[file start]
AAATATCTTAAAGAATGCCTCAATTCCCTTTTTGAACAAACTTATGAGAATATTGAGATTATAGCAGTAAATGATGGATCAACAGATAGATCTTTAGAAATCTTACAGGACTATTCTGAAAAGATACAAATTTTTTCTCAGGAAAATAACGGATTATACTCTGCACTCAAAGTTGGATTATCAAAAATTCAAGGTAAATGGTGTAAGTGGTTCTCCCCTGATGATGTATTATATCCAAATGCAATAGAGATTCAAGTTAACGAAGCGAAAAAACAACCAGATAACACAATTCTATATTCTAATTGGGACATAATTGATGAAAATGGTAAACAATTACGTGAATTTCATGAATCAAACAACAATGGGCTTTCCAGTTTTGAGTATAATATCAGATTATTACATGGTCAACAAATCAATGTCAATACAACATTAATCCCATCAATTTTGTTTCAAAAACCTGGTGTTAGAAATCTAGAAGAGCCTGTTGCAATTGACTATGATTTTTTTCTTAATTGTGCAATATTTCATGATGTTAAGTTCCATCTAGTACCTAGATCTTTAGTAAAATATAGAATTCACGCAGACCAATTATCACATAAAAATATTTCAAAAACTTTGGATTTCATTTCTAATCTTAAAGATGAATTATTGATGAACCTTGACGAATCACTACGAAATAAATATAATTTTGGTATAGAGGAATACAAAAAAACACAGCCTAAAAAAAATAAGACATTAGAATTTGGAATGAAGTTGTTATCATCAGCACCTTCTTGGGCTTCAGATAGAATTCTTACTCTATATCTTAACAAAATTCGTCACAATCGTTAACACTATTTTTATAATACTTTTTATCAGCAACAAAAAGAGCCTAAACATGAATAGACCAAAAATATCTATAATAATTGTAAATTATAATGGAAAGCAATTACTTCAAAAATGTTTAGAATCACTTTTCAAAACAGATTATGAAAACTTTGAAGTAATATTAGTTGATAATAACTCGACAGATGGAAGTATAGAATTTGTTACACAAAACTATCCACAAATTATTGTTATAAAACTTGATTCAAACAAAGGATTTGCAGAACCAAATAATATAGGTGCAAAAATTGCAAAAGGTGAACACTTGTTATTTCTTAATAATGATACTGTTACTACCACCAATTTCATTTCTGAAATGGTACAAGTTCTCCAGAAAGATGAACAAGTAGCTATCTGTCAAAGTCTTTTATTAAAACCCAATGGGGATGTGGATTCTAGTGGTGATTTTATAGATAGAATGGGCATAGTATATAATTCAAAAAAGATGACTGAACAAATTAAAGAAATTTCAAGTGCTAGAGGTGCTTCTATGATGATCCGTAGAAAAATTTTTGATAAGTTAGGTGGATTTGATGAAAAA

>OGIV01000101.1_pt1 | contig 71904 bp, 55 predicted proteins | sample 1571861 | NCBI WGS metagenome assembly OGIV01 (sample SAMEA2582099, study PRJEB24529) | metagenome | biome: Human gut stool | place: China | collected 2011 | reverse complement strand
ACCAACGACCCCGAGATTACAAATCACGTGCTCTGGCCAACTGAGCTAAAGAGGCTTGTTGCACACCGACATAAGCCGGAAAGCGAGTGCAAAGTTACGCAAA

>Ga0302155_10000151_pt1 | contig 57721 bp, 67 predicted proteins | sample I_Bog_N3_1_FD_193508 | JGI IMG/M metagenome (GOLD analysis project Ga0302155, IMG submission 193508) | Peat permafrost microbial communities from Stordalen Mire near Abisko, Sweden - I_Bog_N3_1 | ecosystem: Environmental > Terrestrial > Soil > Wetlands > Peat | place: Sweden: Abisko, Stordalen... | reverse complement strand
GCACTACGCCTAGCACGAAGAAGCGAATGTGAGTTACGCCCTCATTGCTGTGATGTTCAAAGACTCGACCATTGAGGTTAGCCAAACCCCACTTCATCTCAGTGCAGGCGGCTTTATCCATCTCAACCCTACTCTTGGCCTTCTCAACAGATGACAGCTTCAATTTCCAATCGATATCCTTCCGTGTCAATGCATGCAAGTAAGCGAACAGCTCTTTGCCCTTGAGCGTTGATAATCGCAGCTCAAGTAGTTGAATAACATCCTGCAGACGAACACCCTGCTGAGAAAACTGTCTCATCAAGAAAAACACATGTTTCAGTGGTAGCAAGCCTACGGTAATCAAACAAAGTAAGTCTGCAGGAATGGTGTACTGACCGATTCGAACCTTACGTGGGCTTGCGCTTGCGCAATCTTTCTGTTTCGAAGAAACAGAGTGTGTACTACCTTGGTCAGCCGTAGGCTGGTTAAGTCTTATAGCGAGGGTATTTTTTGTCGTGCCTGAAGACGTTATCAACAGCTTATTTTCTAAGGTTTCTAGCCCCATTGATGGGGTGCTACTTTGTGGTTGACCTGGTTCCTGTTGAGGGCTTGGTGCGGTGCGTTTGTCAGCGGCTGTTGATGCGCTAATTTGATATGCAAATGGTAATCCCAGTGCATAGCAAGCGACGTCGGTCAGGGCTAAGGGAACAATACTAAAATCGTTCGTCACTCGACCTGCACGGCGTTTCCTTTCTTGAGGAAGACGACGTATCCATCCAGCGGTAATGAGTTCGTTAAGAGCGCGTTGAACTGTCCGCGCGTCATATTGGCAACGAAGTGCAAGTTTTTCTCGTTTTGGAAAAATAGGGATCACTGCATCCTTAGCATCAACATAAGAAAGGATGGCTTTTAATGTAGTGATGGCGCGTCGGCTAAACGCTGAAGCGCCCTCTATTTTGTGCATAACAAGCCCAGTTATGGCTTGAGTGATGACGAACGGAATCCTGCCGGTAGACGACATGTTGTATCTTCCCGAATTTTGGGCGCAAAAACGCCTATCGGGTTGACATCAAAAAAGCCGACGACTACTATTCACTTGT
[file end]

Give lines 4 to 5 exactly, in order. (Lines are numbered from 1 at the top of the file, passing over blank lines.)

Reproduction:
>Ga0302155_10000151_pt1 | contig 57721 bp, 67 predicted proteins | sample I_Bog_N3_1_FD_193508 | JGI IMG/M metagenome (GOLD analysis project Ga0302155, IMG submission 193508) | Peat permafrost microbial communities from Stordalen Mire near Abisko, Sweden - I_Bog_N3_1 | ecosystem: Environmental > Terrestrial > Soil > Wetlands > Peat | place: Sweden: Abisko, Stordalen... | reverse complement strand
GCACTACGCCTAGCACGAAGAAGCGAATGTGAGTTACGCCCTCATTGCTGTGATGTTCAAAGACTCGACCATTGAGGTTAGCCAAACCCCACTTCATCTCAGTGCAGGCGGCTTTATCCATCTCAACCCTACTCTTGGCCTTCTCAACAGATGACAGCTTCAATTTCCAATCGATATCCTTCCGTGTCAATGCATGCAAGTAAGCGAACAGCTCTTTGCCCTTGAGCGTTGATAATCGCAGCTCAAGTAGTTGAATAACATCCTGCAGACGAACACCCTGCTGAGAAAACTGTCTCATCAAGAAAAACACATGTTTCAGTGGTAGCAAGCCTACGGTAATCAAACAAAGTAAGTCTGCAGGAATGGTGTACTGACCGATTCGAACCTTACGTGGGCTTGCGCTTGCGCAATCTTTCTGTTTCGAAGAAACAGAGTGTGTACTACCTTGGTCAGCCGTAGGCTGGTTAAGTCTTATAGCGAGGGTATTTTTTGTCGTGCCTGAAGACGTTATCAACAGCTTATTTTCTAAGGTTTCTAGCCCCATTGATGGGGTGCTACTTTGTGGTTGACCTGGTTCCTGTTGAGGGCTTGGTGCGGTGCGTTTGTCAGCGGCTGTTGATGCGCTAATTTGATATGCAAATGGTAATCCCAGTGCATAGCAAGCGACGTCGGTCAGGGCTAAGGGAACAATACTAAAATCGTTCGTCACTCGACCTGCACGGCGTTTCCTTTCTTGAGGAAGACGACGTATCCATCCAGCGGTAATGAGTTCGTTAAGAGCGCGTTGAACTGTCCGCGCGTCATATTGGCAACGAAGTGCAAGTTTTTCTCGTTTTGGAAAAATAGGGATCACTGCATCCTTAGCATCAACATAAGAAAGGATGGCTTTTAATGTAGTGATGGCGCGTCGGCTAAACGCTGAAGCGCCCTCTATTTTGTGCATAACAAGCCCAGTTATGGCTTGAGTGATGACGAACGGAATCCTGCCGGTAGACGACATGTTGTATCTTCCCGAATTTTGGGCGCAAAAACGCCTATCGGGTTGACATCAAAAAAGCCGACGACTACTATTCACTTGT